Reply
  • 3. Kameron  |  December 1, 2013 at 4:15 pm

    I really enjoyed reading your article. I am one to be fully prepared for a presentation, but have confidence problems from how nervous I become before any presentation. Before a presentation, I often find myself thinking of ways of how I could get out of presenting, for example, saying I’m sick or fainting. Somehow I always manage to get past those thoughts and my nerves and put on the great presentation I have been preparing for. After every presentation, I ask myself why I always get so nervous before. However, those nerves never fail to creep back up with the next presentation, but maybe they won’t be as bad since I am planning on using all of your points in my next one!

    Reply
  • 4. Robert Register  |  December 2, 2013 at 7:47 pm

    Thanks for the article the tips you provided are all very beneficial for presenting in front of an audience. I definitely agree with what you said about hand-gestures, and how it is easy to be distracting with your hands without even realizing it. Like you mentioned, practicing is really the only way to improve upon presentation skills and to become more comfortable in front of people. Seeing myself on camera throughout the semester was also very beneficial. Good job on the blog post.

    Reply
  • 5. Ryan McAnallen  |  December 3, 2013 at 12:55 am

    Very nice article. Great to see your progression as the semester went on! Your points are simple but really hit home for students looking to perfect their public speaking. I often find myself so focused on what I’m going to say and how I’m going to say it that I forget to maintain good posture, use my hands effectively, keep good eye-contact, and simply appear confident! Even if you don’t feel confident, at least appear to know what you’re talking about. Speaking comfortably in front of a crowd is a rare quality that is either innate or acquired through practice. However, your pointers can help an awkward public speaker appear confident and composed. To me, it seems that those who try to write an absolute script for their presentation and try to memorize it tend to fall in the most trouble with some of those awkward qualities. However, that’s for another day and another blog post! Nice work, and I’m glad I was able to get to know you this semester.

    Reply
  • 6. Shyam Gondha  |  December 3, 2013 at 1:31 pm

    Great article! I am one of the thousands of people that suffer from presentation fears. However, I think that I have significantly improved during this semester the business school. The main tips that I have utilized from your blog piece are slowing down and maintaining eye contact. Slowing down allows you to appear knowledgeable about the material. Secondly, maintaining eye contact enables you to engage and interact with your audience. However, I believe the most importance advice is to practice out loud. Practicing out loud stimulates the real experience of the presentation, providing a situation for you to revise and perfect your presentation.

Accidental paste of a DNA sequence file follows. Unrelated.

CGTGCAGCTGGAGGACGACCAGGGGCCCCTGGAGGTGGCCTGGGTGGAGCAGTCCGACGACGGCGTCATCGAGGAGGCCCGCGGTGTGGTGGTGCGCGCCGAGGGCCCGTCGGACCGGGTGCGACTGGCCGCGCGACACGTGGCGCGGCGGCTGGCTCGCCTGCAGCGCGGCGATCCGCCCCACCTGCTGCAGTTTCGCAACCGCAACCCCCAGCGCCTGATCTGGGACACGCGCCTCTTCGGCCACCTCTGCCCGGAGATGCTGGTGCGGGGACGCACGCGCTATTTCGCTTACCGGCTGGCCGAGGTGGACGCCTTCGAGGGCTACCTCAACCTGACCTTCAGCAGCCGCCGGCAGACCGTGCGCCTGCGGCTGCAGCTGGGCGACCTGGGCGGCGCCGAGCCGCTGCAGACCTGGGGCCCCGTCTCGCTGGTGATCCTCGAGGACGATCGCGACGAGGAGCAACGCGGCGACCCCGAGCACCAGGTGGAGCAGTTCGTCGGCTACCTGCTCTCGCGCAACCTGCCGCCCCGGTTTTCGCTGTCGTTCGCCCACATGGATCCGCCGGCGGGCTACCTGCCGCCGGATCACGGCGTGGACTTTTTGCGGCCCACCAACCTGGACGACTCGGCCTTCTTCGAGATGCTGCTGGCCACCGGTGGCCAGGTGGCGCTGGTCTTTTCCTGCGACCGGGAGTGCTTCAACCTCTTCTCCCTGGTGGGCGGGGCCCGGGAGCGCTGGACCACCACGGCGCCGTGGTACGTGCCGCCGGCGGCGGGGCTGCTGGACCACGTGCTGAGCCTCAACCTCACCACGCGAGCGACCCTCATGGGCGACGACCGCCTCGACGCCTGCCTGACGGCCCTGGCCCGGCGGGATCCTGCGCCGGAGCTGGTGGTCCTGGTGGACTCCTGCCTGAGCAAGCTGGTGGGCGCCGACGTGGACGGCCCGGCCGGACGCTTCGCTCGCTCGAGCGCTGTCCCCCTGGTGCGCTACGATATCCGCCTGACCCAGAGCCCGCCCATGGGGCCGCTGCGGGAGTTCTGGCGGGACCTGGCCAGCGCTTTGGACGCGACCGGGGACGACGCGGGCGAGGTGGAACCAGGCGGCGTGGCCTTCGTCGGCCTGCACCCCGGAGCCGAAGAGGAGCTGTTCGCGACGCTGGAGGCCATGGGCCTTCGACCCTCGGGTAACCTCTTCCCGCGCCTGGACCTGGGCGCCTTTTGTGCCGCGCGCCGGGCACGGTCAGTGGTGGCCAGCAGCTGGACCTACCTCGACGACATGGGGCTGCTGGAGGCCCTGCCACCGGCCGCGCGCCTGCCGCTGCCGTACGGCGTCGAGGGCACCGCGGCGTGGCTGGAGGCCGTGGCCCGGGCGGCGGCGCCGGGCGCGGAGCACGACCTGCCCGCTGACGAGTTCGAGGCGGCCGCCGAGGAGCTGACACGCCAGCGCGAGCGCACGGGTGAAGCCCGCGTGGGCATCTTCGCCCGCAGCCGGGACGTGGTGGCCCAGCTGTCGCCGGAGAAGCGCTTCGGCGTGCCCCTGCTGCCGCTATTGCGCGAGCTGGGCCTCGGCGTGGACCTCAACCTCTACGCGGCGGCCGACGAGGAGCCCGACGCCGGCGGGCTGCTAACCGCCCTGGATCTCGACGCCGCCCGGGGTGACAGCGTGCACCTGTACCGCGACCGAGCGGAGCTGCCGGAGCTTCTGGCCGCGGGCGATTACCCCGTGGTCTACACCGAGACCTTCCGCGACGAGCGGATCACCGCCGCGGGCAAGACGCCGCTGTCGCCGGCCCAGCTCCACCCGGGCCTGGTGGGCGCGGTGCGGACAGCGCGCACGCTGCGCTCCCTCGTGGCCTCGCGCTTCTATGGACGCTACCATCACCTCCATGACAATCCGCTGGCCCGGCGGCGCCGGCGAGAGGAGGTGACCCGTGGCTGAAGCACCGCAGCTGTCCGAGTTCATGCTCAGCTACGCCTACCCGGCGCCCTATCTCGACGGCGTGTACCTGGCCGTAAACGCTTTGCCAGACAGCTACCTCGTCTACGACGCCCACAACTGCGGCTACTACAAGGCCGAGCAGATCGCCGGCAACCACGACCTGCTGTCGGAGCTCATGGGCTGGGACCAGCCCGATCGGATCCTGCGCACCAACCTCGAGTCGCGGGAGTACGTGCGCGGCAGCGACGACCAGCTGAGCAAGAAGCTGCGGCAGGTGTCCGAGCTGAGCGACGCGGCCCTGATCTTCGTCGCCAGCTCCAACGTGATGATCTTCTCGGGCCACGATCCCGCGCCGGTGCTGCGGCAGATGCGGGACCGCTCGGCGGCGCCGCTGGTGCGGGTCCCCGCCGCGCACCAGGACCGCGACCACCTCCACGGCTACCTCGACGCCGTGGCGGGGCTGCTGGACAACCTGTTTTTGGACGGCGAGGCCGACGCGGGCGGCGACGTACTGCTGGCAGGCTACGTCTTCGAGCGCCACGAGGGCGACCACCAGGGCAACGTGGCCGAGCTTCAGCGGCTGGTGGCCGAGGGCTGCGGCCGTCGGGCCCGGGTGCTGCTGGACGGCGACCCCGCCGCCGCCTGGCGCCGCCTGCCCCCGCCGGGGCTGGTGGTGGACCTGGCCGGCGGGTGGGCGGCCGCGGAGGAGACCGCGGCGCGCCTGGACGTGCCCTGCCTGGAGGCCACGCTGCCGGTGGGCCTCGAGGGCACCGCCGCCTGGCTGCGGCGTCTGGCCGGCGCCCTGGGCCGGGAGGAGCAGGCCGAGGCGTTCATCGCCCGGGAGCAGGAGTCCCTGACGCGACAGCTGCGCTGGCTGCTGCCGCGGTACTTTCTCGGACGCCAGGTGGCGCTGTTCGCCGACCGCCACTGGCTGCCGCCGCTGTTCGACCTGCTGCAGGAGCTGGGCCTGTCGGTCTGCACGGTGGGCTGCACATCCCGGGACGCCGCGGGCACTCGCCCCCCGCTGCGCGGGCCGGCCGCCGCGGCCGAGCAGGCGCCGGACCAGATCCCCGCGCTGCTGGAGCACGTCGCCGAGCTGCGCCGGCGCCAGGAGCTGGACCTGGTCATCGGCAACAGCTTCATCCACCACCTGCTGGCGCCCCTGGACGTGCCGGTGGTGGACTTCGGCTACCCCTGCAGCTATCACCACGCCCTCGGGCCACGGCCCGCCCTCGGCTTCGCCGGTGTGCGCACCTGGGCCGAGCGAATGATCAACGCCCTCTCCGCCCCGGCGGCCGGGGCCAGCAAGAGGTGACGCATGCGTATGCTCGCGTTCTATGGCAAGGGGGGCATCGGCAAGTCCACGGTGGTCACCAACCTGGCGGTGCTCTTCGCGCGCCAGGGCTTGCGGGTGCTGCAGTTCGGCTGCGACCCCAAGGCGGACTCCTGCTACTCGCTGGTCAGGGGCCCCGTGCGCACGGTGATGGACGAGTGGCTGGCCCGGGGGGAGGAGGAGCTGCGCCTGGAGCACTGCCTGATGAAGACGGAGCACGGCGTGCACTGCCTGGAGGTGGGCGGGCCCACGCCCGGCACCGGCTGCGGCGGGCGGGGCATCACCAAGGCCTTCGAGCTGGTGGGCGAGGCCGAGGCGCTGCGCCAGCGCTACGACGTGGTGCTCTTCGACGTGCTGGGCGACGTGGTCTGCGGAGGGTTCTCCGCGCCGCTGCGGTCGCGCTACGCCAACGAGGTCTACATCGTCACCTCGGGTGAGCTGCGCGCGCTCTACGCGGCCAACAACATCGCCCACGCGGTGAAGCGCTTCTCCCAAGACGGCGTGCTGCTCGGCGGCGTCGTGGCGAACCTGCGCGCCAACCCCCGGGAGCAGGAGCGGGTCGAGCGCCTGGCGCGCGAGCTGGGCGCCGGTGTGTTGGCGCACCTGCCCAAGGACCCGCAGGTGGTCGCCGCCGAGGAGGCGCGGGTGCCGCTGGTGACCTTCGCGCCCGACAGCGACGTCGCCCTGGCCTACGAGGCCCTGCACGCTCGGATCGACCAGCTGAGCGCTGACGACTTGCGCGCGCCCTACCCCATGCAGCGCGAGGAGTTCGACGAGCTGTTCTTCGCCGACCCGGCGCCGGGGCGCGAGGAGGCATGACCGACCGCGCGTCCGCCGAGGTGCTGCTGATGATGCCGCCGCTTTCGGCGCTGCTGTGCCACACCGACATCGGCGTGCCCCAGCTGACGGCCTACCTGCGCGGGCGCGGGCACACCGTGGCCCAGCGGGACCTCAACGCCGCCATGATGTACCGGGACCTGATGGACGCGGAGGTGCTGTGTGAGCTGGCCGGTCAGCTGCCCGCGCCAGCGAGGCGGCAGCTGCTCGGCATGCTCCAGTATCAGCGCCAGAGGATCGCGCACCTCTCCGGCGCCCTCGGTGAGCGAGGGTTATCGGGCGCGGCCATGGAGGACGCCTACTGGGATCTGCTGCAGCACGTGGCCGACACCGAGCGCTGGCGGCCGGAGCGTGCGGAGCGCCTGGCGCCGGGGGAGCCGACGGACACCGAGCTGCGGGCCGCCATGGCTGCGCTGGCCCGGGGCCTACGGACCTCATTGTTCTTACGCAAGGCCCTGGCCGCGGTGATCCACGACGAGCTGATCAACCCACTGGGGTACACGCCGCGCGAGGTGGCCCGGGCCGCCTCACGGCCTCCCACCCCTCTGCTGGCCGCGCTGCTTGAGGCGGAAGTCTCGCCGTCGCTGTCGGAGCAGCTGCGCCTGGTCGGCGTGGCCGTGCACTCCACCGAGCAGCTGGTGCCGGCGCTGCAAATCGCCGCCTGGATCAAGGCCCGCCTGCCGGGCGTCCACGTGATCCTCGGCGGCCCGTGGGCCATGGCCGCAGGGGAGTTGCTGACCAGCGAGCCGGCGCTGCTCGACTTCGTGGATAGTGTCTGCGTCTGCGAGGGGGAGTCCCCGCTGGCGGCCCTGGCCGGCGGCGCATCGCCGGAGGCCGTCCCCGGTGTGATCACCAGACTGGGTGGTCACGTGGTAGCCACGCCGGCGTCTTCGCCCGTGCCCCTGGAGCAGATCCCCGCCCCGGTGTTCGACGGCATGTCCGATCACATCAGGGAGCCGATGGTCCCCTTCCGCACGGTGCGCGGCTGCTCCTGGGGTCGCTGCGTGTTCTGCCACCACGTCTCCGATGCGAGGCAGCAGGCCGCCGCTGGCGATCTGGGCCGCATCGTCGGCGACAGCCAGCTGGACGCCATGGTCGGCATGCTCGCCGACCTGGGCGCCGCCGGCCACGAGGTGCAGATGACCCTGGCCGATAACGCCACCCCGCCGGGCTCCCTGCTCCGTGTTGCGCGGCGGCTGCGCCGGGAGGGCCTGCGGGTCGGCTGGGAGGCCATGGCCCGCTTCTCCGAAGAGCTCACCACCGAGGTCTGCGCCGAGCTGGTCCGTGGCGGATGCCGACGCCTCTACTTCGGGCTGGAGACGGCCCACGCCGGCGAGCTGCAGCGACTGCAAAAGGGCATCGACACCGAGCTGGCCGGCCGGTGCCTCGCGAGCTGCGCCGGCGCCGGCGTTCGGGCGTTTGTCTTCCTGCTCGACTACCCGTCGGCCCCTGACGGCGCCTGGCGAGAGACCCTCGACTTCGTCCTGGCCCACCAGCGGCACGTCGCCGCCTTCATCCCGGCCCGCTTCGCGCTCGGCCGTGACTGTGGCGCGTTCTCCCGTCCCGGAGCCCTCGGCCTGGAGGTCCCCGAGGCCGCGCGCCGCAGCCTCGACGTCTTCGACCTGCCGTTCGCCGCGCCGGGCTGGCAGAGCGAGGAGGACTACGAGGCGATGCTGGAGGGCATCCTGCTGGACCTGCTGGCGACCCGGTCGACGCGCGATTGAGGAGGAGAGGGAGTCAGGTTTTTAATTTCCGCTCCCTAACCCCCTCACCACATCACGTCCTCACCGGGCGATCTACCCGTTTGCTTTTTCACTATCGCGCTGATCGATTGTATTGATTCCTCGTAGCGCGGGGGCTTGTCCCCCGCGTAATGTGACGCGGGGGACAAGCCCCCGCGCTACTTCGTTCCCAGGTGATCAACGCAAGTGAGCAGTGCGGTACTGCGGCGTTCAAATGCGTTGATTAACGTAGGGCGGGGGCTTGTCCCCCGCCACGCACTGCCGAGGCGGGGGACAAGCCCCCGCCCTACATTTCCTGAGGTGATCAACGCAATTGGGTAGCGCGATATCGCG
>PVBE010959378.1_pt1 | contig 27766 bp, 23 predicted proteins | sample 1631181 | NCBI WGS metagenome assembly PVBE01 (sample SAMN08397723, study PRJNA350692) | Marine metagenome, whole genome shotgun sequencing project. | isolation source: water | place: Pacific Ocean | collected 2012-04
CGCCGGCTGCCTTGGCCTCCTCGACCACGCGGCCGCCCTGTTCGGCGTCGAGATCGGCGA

Reply
  • 7. Scott Kenney  |  December 3, 2013 at 1:32 pm

    Matt, nice work. I really liked your intro; This exact thought process runs through my mind every time I’m about to present. I thought it was interesting that your post about presentations was almost entirely about body language as opposed to the verbal portion of presentations — I primarily focus my attention on what I’m going to say and sometimes forget that most communication happens non-verbally. Referencing Jerry Seinfeld was a very nice touch, it gave us a well known stage-persona to connect to and reaffirm that everyone struggles with presentations. Interestingly, he essentially paraphrased the “fake it ’til you make it” advice that Dr. Cannon stressed towards the beginning of the year. Being your teammate, I can very confidently say that your presentation skills are better 10 fold and that it was a pleasure to work with you.

    Reply
  • 8. Laina Womble  |  December 3, 2013 at 8:18 pm

    NIce work! I wish I had read this at the beginning of class! Standing up and talking in front of a room of people can definitely be nerve-racking and has proven one of my biggest challenges at the business school. I really like how you included to not only stop fidgeting, but also to “move with a purpose.” Presenters who are both confident and have excellent posture tend to be much more effective – creating a more receptive audience! Good topic choice.

    Reply